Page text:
Conning’s State of the States shows uneven credit quality improvement


While state credit quality is improving overall, that progress is still patchy regionally, according to Conning’s latest State of the States report.

The report released Wednesday pointed out that the highest-ranked states were mostly west of the Mississippi River.

Driven by expanding economies and population growth, Utah was named the top-ranked state, followed by Nevada and Idaho. Conversely, slowing economies and population growth along with underfunded pension and reserve funds were typical of the lowest-ranked states, with Kentucky coming in last at 50, followed by Louisiana and Mississippi.

This report examines the evolution of state quality since the great recession officially ended 10 years ago on this date.

“The 10th anniversary of the end of the U.S. financial crisis provided a unique opportunity to study longer-term trends in state credit quality,” said Karel Citroen, Conning’s head of municipal credit research and lead author of the report. “The long-term perspective shows us to what degree even small changes in employment, GDP, housing prices, budgetary spending, and reserves factor into a state’s credit quality and fiscal health.”

Citroen said the state of the states and state credit quality are particularly newsworthy because infrastructure is getting public attention once again, as is the possibility of a recession, as remote as that might appear at this time.

Individual demand for municipal bonds remains high, he said, while issuance is low.

The last 10 years revealed considerable shifts among the states. The report shows the most improvement for New Hampshire, which moved from No. 37 in 2009 to No. 7 in 2019. Other states with outsized gains over the last 10 years include Nevada, which rose from No. 29 in 2009 to No. 2 in 2019, and Utah, which climbed from No. 22 to No. 1.

The report also found the public pension funding gap has risen in the past 10 years, despite the equity bull market.

“A decade of historically low interest rates has resulted in lower discount rates, requiring sponsors to dedicate greater amounts of money to meet obligations for future retirees,” the report said. “Simultaneously, lower interest rates have generated weaker-than-expected returns for fixed-income investments, hurting plans’ asset growth.”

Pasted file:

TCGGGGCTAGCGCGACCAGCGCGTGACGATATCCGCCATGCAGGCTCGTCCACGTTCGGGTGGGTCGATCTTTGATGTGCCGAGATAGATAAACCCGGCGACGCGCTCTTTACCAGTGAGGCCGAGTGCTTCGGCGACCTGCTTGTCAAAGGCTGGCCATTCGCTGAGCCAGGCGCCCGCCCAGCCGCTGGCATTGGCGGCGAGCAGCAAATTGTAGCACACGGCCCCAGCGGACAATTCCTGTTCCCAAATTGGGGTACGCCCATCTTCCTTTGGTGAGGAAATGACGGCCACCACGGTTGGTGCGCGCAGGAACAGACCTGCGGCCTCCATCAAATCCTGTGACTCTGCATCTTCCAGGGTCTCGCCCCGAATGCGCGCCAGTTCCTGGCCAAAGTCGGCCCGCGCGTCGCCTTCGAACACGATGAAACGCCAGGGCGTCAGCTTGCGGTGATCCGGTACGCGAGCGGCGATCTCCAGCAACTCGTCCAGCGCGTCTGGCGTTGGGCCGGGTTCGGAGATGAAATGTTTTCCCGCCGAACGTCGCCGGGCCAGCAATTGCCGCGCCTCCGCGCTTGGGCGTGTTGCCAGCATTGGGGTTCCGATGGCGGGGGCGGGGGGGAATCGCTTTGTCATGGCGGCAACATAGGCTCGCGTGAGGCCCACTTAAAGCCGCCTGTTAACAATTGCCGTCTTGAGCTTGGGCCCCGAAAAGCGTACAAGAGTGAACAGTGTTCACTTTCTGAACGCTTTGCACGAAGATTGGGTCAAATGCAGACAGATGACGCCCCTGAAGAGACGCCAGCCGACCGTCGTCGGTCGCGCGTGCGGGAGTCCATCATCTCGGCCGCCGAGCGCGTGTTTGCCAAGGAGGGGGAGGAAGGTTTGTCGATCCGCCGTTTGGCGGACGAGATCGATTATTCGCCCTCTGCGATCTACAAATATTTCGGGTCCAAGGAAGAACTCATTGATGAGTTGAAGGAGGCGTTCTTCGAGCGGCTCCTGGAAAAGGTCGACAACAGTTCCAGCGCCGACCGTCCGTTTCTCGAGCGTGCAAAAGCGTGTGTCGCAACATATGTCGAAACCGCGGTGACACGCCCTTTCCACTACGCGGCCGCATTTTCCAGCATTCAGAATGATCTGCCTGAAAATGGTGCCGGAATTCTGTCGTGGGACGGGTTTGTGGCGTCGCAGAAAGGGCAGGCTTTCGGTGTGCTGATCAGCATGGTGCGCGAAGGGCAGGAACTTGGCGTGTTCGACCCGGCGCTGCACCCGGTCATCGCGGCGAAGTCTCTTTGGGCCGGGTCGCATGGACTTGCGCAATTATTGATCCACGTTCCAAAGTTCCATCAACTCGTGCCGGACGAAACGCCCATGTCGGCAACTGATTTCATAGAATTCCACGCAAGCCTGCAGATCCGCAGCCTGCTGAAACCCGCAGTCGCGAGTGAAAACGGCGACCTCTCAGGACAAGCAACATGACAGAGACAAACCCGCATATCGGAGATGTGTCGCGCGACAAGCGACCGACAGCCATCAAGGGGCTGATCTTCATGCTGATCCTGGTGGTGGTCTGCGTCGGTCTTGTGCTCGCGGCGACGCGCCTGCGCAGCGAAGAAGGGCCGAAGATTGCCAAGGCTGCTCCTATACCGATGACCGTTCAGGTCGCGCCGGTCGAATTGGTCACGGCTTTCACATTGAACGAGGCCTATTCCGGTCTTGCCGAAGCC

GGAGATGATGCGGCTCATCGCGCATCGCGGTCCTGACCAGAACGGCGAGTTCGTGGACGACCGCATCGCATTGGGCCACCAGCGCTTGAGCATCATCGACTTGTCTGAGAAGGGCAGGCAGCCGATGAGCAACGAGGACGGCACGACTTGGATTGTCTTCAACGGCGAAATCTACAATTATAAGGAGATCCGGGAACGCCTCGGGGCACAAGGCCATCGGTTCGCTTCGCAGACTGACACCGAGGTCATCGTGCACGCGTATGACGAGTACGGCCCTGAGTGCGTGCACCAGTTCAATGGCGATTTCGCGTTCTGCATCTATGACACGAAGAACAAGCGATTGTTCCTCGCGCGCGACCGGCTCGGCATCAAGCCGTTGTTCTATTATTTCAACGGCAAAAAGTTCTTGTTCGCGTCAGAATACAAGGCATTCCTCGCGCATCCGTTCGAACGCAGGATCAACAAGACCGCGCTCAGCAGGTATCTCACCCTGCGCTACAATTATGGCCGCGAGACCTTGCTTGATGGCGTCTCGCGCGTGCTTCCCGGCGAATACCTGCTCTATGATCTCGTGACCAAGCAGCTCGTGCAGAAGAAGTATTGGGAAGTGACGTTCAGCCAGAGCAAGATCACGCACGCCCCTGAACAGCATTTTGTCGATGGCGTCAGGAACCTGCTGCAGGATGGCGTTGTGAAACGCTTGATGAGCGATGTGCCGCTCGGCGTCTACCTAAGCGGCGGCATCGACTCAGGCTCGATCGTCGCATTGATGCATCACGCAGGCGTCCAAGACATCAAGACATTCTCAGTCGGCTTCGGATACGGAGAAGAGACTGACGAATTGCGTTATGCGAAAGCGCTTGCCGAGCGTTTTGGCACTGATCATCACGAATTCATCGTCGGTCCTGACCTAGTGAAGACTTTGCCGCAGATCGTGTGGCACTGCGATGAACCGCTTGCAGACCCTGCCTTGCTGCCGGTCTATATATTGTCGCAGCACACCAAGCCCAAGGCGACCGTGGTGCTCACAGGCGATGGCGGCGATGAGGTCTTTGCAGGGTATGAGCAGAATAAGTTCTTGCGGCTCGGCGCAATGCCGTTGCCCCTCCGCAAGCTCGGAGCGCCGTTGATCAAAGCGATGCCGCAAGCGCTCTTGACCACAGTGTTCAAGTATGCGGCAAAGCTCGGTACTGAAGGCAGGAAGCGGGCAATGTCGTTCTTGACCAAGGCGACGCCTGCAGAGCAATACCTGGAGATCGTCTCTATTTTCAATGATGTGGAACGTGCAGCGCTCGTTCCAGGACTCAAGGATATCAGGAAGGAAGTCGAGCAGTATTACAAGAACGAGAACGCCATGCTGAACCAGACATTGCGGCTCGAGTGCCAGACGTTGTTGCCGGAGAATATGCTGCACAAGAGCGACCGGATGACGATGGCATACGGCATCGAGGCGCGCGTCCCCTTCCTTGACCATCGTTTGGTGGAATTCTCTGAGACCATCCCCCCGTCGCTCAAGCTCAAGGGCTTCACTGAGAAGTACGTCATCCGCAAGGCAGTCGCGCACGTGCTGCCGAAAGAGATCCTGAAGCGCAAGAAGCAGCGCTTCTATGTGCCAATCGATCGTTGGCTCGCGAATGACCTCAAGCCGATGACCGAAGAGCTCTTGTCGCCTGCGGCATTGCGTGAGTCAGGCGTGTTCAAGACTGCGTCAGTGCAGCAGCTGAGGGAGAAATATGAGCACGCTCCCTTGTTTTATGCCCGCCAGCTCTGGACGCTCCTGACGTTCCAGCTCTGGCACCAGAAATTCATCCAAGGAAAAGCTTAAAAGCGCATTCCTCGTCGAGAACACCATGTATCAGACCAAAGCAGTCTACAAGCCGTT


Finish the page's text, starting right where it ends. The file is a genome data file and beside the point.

The report revealed a number of instances where greater strains on budgets have caused a number of states to skip scheduled plan contributions.

“As pension payments increase in heavily burdened states like Kentucky, these fixed costs, which the report defines as annual pension payments, annual OPEB payments, and debt service, crowd out other state programs like education and infrastructure, and hamstring low-reserve states’ budgetary ability to respond to the next recession,” he said.

The report also focused on recession preparedness.


Demand for munis to continue

Karel Citroen, head of municipal credit research at Conning, talks about states and credit quality.

“A 10-year GDP growth cycle has some economists thinking the U.S. is due for a financial downturn and the report finds that states overall are better prepared for a recession now than in 2009,” he said. “However, three main challenges — liquidity, expenditures exceeding inflation, and a lack of General Fund reserves — remain a significant hurdle for several states.”

General Fund reserve balances now average 13% of General Fund expenditures versus 9% a decade ago, just below the Conning-recommended 10% minimum, according to the report.

Fixed costs are the other side of the preparedness question, and the report found that several states are facing significant infrastructure spending and pension obligations that may challenge their fiscal stability should a downturn arrive.

“Our rankings use 13 indicators. We compare the states, rank them on these indicators and then we weigh them and come up with an aggregate score,” Citroen said. “There are definitely winners and losers. It doesn’t mean that the losers are necessarily bad. I would highlight Vermont, which has one of the best unemployment rates but its ranking is in the bottom five … so it doesn’t mean if you’re a low-ranked state that you are necessarily bad across the board.”

Citroen said he thought the issue of momentum was important and that what Conning’s ratings point out is “that it is very difficult to buck this trend if you are on a negative path: it’s very hard to reverse this course. I want to highlight Illinois, which has been essentially 40 and below for the last 10 years in our rankings.”

Conning, founded in 1912, is a global asset management firm with $141 billion in assets under management and investment centers in Hartford, London and Hong Kong. It invests on behalf of institutional investors such as P&C/Life insurers and corporate pensions.

Its State of the States report aims to help investment professionals make better-informed credit decisions. The report’s indicators include measures of economic activity, such as income levels, housing prices and foreclosure rates, as well as a state’s overall business environment.

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